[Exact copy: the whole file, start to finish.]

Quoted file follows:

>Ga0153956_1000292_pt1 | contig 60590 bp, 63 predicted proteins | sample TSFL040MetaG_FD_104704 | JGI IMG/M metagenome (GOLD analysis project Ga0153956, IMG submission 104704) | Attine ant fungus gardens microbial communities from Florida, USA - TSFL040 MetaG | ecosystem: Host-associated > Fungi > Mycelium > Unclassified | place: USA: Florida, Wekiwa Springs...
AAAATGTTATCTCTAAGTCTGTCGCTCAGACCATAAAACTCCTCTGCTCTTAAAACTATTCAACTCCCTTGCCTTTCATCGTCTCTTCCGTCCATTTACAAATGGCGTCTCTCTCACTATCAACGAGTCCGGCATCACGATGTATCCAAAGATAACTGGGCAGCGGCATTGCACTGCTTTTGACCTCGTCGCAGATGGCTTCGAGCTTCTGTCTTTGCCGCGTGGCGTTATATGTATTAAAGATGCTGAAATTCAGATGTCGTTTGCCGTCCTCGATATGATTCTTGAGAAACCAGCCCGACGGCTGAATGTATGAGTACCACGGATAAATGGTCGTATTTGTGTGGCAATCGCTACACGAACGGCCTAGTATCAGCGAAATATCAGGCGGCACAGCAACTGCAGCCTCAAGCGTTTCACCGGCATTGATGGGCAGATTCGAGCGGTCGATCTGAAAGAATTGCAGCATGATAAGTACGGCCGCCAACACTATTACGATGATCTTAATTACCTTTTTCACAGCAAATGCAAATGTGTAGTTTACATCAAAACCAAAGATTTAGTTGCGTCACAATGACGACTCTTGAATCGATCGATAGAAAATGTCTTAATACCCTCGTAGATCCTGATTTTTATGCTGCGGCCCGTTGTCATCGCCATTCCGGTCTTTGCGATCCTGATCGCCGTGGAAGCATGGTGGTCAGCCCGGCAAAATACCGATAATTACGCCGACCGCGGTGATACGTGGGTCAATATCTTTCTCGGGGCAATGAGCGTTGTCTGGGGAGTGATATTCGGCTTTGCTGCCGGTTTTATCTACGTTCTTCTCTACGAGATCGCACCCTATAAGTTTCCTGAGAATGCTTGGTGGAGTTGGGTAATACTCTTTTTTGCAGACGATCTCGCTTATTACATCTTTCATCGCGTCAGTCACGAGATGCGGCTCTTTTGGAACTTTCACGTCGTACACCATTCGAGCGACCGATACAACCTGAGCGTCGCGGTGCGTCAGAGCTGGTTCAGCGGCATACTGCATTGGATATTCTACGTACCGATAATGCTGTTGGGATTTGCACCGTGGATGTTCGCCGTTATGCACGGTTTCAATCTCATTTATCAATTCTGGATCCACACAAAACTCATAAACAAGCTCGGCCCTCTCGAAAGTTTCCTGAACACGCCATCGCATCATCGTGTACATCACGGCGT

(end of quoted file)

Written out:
>Ga0153956_1000292_pt1 | contig 60590 bp, 63 predicted proteins | sample TSFL040MetaG_FD_104704 | JGI IMG/M metagenome (GOLD analysis project Ga0153956, IMG submission 104704) | Attine ant fungus gardens microbial communities from Florida, USA - TSFL040 MetaG | ecosystem: Host-associated > Fungi > Mycelium > Unclassified | place: USA: Florida, Wekiwa Springs...
AAAATGTTATCTCTAAGTCTGTCGCTCAGACCATAAAACTCCTCTGCTCTTAAAACTATTCAACTCCCTTGCCTTTCATCGTCTCTTCCGTCCATTTACAAATGGCGTCTCTCTCACTATCAACGAGTCCGGCATCACGATGTATCCAAAGATAACTGGGCAGCGGCATTGCACTGCTTTTGACCTCGTCGCAGATGGCTTCGAGCTTCTGTCTTTGCCGCGTGGCGTTATATGTATTAAAGATGCTGAAATTCAGATGTCGTTTGCCGTCCTCGATATGATTCTTGAGAAACCAGCCCGACGGCTGAATGTATGAGTACCACGGATAAATGGTCGTATTTGTGTGGCAATCGCTACACGAACGGCCTAGTATCAGCGAAATATCAGGCGGCACAGCAACTGCAGCCTCAAGCGTTTCACCGGCATTGATGGGCAGATTCGAGCGGTCGATCTGAAAGAATTGCAGCATGATAAGTACGGCCGCCAACACTATTACGATGATCTTAATTACCTTTTTCACAGCAAATGCAAATGTGTAGTTTACATCAAAACCAAAGATTTAGTTGCGTCACAATGACGACTCTTGAATCGATCGATAGAAAATGTCTTAATACCCTCGTAGATCCTGATTTTTATGCTGCGGCCCGTTGTCATCGCCATTCCGGTCTTTGCGATCCTGATCGCCGTGGAAGCATGGTGGTCAGCCCGGCAAAATACCGATAATTACGCCGACCGCGGTGATACGTGGGTCAATATCTTTCTCGGGGCAATGAGCGTTGTCTGGGGAGTGATATTCGGCTTTGCTGCCGGTTTTATCTACGTTCTTCTCTACGAGATCGCACCCTATAAGTTTCCTGAGAATGCTTGGTGGAGTTGGGTAATACTCTTTTTTGCAGACGATCTCGCTTATTACATCTTTCATCGCGTCAGTCACGAGATGCGGCTCTTTTGGAACTTTCACGTCGTACACCATTCGAGCGACCGATACAACCTGAGCGTCGCGGTGCGTCAGAGCTGGTTCAGCGGCATACTGCATTGGATATTCTACGTACCGATAATGCTGTTGGGATTTGCACCGTGGATGTTCGCCGTTATGCACGGTTTCAATCTCATTTATCAATTCTGGATCCACACAAAACTCATAAACAAGCTCGGCCCTCTCGAAAGTTTCCTGAACACGCCATCGCATCATCGTGTACATCACGGCGT